Radio as a Propaganda Tool: The History of Radio Broadcasting in Nepal
Radio Nepal, reportedly the first radio station in Nepal, is said to have been established on April 2, 1951. However, some push the date of radio broadcasting further by a few months. The rudimentary broadcasting station established by the Nepali Congress activists during the armed uprising against the Rana regime is considered by some as the first radio station of Nepal (see Thulung 2045 v.s.; Koirala 2061 v.s.[2016 v.s.]; Renu 2061 v.s.).
Those who have done some research into the history of radio in Nepal shift the date by four years (Bhattarai 2057 v.s.; Onta 2061 v.s.). Following these researchers, this paper sheds further light on the history of radio/broadcasting in Nepal. Moreover, this paper explores the reason why Padma Shamsher, the penultimate Rana ruler, attempted to open a radio station, why that effort could not last long, and why it had to wait till 1951 for that to officially happen.
The global history of radio shows that it was the radio manufacturers who first ran the broadcasting business, chiefly to sell their hardware. Over the years, the number of radios and listeners increased, and so did the languages of radio broadcasting. Radio gradually became not only the tool of information and entertainment; it also became the most potent propaganda instrument. In addition to influencing one’s own subjects, rulers utilized radio to spread propaganda among foreign subjects by airing programs in their (i.e., enemies’) languages.
In Nepal, the earlier Rana rulers had tried to stop the influence of radio by restricting their subjects’ access to the radio/waves themselves. That is why only a limited number of elites were permitted to own radio sets in the country. However, by the time Padma Shamsher ascended the throne, radio had become sort of omnipresent all over the world—radio sets were becoming smaller, and less expensive. Moreover, foreigners (Indian government) had already begun airing programs also in Nepali language from across the border. Padma, this paper argues, had to decide whether to let the foreigner(s) spread their propaganda on his subjects or to use the airwaves to his own benefit. He chose the latter, and concomitantly a temporary radio/broadcasting station was opened in Nepal. Subsequently the rebels too established (temporary) radio stations of their own.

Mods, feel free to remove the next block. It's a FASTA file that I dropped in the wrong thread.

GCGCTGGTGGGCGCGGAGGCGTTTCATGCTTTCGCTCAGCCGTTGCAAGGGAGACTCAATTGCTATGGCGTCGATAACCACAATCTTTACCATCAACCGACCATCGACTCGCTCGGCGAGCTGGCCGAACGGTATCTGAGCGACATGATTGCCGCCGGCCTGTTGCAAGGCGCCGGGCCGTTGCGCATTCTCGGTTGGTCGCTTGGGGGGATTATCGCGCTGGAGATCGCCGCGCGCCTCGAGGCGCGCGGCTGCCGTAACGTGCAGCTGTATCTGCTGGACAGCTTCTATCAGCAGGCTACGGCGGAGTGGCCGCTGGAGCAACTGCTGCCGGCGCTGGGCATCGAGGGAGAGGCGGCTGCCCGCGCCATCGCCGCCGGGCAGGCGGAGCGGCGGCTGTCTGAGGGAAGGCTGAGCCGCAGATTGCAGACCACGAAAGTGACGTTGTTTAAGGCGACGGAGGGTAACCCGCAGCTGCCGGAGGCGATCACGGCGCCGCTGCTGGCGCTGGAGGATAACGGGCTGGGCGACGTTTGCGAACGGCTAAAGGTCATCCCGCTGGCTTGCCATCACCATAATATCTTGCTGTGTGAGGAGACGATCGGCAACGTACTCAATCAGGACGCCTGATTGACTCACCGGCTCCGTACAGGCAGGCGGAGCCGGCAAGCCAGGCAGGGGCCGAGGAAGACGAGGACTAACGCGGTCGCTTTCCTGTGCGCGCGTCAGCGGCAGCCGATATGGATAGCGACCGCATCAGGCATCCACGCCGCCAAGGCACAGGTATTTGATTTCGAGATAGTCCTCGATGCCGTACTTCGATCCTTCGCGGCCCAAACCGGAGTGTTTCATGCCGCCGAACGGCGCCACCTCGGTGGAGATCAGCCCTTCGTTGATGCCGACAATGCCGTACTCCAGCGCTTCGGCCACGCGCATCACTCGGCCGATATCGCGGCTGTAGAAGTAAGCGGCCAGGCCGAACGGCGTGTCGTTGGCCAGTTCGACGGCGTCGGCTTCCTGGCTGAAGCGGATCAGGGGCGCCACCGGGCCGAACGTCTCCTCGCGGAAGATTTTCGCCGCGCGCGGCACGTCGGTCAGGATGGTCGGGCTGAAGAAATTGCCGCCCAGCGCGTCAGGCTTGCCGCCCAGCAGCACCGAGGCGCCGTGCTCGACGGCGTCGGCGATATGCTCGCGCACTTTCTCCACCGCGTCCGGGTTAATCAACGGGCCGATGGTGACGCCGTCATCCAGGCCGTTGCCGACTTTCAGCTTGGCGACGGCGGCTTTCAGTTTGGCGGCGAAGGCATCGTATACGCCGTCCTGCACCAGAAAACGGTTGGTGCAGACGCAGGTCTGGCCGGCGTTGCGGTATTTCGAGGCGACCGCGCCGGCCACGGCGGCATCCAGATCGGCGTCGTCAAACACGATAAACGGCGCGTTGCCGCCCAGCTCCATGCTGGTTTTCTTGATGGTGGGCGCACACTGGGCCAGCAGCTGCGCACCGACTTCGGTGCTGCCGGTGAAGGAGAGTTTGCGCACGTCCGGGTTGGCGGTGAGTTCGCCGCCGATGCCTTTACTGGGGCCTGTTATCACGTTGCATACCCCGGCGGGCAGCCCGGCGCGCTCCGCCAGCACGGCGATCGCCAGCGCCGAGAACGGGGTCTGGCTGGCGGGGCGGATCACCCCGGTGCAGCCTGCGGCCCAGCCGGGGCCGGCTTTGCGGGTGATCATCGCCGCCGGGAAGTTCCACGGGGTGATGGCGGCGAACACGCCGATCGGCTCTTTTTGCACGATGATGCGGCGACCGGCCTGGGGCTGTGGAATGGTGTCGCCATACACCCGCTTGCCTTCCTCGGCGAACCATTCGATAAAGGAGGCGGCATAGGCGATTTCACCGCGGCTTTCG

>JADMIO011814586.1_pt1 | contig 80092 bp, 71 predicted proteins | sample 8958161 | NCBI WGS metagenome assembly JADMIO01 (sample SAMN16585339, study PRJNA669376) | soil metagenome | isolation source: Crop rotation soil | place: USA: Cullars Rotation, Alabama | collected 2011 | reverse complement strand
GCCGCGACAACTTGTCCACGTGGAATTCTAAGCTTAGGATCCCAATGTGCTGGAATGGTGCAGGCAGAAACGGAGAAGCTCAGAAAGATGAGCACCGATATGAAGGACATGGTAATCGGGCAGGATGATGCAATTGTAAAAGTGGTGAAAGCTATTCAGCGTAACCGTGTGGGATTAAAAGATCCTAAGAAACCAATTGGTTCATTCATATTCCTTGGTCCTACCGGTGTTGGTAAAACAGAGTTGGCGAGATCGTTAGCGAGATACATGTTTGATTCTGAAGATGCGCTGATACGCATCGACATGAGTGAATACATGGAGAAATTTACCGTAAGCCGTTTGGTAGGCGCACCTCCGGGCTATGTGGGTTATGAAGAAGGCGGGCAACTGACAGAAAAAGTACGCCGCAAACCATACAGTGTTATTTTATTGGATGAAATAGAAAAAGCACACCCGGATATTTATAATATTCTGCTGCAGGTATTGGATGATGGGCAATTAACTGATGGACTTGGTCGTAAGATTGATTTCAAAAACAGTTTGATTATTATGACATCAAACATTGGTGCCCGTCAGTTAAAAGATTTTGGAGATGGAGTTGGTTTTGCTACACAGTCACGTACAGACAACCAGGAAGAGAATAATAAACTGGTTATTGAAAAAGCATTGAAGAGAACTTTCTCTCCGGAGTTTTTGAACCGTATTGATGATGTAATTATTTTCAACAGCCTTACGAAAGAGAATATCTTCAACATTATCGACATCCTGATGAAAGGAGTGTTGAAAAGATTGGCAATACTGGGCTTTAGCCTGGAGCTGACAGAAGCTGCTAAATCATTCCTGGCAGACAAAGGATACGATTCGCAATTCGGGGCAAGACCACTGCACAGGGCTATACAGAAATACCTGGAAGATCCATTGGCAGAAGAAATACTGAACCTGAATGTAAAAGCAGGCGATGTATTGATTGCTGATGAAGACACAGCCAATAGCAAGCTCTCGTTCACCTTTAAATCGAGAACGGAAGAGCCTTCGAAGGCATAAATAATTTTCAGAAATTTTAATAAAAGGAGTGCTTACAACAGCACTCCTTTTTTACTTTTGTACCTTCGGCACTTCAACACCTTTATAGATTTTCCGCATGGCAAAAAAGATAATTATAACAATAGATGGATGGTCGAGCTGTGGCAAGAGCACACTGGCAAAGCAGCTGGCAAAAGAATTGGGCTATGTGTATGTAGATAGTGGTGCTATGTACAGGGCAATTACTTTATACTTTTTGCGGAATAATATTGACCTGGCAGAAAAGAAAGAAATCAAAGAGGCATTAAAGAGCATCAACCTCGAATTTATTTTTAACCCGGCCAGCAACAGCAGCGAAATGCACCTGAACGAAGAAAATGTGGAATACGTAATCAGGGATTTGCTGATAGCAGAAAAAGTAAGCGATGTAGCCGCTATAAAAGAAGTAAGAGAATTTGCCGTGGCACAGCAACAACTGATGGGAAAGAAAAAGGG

Relying mostly on hitherto unused printed archives, this research paper focuses on the early history of Nepali (Gorkhali) language radio broadcasting and various social-political-global factors associated with it. Divided into five main sections, this paper not only charts the history of radio broadcasting in Nepal, it also elucidates the propaganda war that the Nepali state and the rebels fought through radio during the 1950-51 political movement.
Koirala, Tarini Prasad. 2061 v.s.[2016 v.s.]. Radio Nepalko Janma. In Radio Nepalko Samajik Itihas. Pratyoush Onta et al. eds., pp. 55-68. Kathmandu: Martin Chautari.
Onta, Pratyoush. 2061 v.s. Radio Nepal Bhanda Pahileko Yugma Nepaliko Radio Anubhav. In Radio Nepalko Samajik Itihas. Pratyoush Onta et al. eds., pp. 35-54. Kathmandu: Martin Chautari.
Renu, Phanishwarnath. 2061 v.s. Nepali Kranti Katha. Tulasi Bhattarai, trans. Kathmandu: Sarbada Bangmaya Pratisthan.
Thulung, Naradmuni. 2045 v.s. Birseka Anuharharu: Birsana Naskeka Ghatanahru. Kathmandu: Pratinidhi Prakashan.